My Dying Bride - "The Barghest O' Whitby" (CD/EP)
"The Barghest O' Whitby" track listing:
1. The Barghest O' Whitby (27:05)
Reviewed by heavytothebone2 on November 29, 2011
There’s lengthy My Dying Bride songs, and then there’s “The Barghest O' Whitby.” A song so massive that it takes up a full EP, “The Barghest O’ Whitby” is the most arduous task the band has taken on in their two decade career. Almost 30 minutes long, the track feels like a snapshot from every era of the band. From the harsh beginnings to the uncertain middle to the return to glory in the final minutes, “The Barghest O’ Whitby” is the byproduct of years of being one of the premier doom metal bands in existence. While it’s not a masterpiece on the scale of “Turn Loose The Swans” or “The Cry Of Mankind,” it’s easily one of the best compositions the band has written in ages.
“The Barghest O’ Whitby” is a return to the sadistic nature the band had in them on the first few records. The last five minutes bursts into ‘90s-styled death metal, and vocalist Aaron Stainthorpe unleashes his uneven growls. While they sound more in-key and vicious than his laughable attempt on “A Chapter in Loathing,” from their last album “For Lies I Sire,” it’s still his weakest vocal range. Though fitting in with the sinister mood, Stainthrope sounds strained and weak with his growling.
His clean stuff, on the other hand, retains its gothic charm. His lyrics continue to be overly-dramatic mush (“Are those tiny rivers/Down your rosy cheeks?”), but his passionate vocals make them suitable to the tune. This EP is also the return of drummer Shaun Taylor-Steels, who was last seen on their modern classic “Songs of Darkness, Words of Light.” Steels was a great sticks-man for the band, and his inspired work drives the rest of the band to put in similar performances.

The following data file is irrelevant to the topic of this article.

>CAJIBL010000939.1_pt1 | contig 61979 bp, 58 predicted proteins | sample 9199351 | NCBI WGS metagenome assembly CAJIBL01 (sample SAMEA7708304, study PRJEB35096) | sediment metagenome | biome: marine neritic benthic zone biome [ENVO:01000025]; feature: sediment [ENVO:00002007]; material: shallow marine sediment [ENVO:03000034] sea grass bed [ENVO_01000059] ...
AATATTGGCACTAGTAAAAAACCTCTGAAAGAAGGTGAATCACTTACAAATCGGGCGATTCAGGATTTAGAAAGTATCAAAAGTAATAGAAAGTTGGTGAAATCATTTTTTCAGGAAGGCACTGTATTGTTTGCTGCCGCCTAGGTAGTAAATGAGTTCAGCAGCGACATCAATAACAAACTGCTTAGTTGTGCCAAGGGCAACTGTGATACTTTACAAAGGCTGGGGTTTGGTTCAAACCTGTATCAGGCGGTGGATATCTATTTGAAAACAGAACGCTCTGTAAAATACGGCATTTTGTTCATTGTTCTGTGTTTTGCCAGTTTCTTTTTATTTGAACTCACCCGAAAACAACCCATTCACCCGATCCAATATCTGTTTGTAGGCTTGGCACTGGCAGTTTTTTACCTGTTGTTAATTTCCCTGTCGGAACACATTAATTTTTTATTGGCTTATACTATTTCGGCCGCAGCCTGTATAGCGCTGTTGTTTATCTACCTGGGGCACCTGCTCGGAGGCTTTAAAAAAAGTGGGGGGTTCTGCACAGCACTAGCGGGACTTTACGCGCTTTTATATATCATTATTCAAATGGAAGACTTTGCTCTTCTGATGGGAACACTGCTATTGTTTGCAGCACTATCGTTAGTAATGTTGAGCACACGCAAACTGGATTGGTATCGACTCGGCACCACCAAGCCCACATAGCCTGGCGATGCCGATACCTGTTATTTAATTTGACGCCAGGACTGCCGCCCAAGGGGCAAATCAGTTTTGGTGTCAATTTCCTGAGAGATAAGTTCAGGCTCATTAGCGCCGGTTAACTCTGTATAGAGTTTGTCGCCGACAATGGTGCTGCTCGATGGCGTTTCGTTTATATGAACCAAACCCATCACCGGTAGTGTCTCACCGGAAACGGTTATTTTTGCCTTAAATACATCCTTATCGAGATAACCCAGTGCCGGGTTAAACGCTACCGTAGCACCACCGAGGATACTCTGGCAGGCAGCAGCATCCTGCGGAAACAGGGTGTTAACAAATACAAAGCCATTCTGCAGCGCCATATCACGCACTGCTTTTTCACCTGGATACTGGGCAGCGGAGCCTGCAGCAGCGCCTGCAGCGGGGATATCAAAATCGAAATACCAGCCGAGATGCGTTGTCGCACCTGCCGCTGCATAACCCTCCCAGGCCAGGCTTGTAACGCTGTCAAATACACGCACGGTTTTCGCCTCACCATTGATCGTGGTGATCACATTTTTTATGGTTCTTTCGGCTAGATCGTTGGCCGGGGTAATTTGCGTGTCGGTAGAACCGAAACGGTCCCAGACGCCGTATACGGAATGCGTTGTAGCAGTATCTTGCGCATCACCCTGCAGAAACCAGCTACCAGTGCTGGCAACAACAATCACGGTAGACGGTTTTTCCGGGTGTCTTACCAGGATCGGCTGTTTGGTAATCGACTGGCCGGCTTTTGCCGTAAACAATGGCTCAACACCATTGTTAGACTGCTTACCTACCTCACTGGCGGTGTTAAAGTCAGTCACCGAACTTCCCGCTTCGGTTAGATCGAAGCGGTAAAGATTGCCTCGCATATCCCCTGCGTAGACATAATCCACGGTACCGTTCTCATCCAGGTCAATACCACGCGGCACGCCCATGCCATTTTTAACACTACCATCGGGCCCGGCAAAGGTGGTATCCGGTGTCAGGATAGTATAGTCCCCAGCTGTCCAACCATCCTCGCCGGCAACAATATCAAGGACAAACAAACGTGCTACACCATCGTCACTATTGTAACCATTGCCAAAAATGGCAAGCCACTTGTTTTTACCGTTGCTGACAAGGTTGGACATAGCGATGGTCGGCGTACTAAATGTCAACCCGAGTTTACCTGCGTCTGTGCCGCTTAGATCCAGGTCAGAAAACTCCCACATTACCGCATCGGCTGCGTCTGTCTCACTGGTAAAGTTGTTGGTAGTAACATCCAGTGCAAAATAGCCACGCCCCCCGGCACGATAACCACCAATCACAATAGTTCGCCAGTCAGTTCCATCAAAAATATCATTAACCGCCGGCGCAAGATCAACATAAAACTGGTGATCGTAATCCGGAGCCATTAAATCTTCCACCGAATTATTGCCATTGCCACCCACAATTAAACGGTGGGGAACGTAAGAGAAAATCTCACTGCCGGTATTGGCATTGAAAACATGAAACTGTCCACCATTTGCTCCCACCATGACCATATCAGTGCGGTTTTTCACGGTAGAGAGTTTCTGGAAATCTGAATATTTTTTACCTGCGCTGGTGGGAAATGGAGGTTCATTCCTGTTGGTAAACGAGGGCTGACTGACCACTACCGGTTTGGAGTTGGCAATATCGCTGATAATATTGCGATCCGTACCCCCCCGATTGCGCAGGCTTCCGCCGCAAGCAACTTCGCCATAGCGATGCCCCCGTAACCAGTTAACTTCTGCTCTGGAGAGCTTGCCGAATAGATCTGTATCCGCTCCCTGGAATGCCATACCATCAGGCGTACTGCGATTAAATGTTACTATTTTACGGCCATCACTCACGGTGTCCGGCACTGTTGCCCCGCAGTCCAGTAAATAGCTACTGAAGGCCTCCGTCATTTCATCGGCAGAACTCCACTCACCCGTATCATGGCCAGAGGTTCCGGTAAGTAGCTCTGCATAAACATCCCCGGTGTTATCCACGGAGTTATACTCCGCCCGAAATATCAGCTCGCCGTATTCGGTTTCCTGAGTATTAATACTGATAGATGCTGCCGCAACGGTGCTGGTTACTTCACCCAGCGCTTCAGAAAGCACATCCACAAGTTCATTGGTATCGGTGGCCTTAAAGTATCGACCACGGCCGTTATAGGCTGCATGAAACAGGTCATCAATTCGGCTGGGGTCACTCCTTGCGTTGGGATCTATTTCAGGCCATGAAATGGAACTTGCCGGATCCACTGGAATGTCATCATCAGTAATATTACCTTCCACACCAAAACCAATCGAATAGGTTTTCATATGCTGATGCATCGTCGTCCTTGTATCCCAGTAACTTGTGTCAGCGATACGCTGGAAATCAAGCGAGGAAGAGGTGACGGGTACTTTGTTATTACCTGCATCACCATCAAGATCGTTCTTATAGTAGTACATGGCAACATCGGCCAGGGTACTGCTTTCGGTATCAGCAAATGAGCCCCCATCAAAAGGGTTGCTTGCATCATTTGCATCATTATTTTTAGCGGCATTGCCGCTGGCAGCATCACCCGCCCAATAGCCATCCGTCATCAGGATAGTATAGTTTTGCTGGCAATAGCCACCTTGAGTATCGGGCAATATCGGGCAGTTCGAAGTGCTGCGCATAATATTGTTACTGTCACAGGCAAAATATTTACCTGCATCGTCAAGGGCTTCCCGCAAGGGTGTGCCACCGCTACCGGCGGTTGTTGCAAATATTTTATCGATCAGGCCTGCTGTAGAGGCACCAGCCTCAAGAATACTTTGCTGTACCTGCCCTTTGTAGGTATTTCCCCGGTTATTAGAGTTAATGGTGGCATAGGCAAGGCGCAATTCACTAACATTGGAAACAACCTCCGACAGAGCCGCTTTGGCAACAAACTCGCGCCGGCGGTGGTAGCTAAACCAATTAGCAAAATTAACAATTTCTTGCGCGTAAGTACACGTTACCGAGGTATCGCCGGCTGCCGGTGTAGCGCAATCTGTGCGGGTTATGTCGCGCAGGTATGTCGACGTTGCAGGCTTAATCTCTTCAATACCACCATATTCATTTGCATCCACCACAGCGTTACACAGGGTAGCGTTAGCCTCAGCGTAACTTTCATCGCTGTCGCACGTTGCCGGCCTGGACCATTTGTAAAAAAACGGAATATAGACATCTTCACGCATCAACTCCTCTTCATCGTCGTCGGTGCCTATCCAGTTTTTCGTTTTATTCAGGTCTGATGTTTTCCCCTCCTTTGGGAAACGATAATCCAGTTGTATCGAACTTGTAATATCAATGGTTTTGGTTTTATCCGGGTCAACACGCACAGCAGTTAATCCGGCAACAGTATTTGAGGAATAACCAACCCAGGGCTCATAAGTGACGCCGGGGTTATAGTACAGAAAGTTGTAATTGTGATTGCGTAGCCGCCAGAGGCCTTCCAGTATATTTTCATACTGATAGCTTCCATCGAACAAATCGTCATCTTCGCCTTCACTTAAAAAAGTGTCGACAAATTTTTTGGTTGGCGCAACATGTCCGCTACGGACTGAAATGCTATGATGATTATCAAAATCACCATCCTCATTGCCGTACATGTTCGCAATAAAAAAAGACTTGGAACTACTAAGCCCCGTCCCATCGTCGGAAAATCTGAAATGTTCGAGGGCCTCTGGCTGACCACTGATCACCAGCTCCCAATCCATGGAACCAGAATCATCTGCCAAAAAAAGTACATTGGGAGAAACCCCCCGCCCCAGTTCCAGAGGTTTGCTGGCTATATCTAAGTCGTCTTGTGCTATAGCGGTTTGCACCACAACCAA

There’s too much to the song to break it down into specific high points, but there’s something for fans of any of My Dying Bride’s past albums. The violin is a constant influence on the song’s progression, and the guitars are tightly interwoven throughout every riff and lead. For a song that gets close to half-an-hour, it’s very accessible to those with the patience for such an endeavor. However, there are a few odd transitions in the middle of the song, and the song also ends very abruptly.
“The Barghest O’ Whitby” is far from anything My Dying Bride has done in a while. It still has the gothic doom aura surrounding it, but there’s a bitter anger surging through a good portion of the EP. It’s as if the band is revisiting their chaotic past to satisfy unfinished urges. For long-time fans who may have been wondering what the next step for My Dying Bride would be, “The Barghest O’ Whitby” is a bold statement that says the band has a lot more creative drive left in them.
Highs: One of the best compositions the band has written in over a decade, a return to a harsher style of playing, makes 27 minutes fly by with little effort
Lows: Aaron Stainthorpe's awful growls, the abrupt transition halfway through, song ends with a whimper
Bottom line: Consisting of one massive jam, “The Barghest O' Whitby” proves that My Dying Bride is still pushing themselves into uncharted creative territory.
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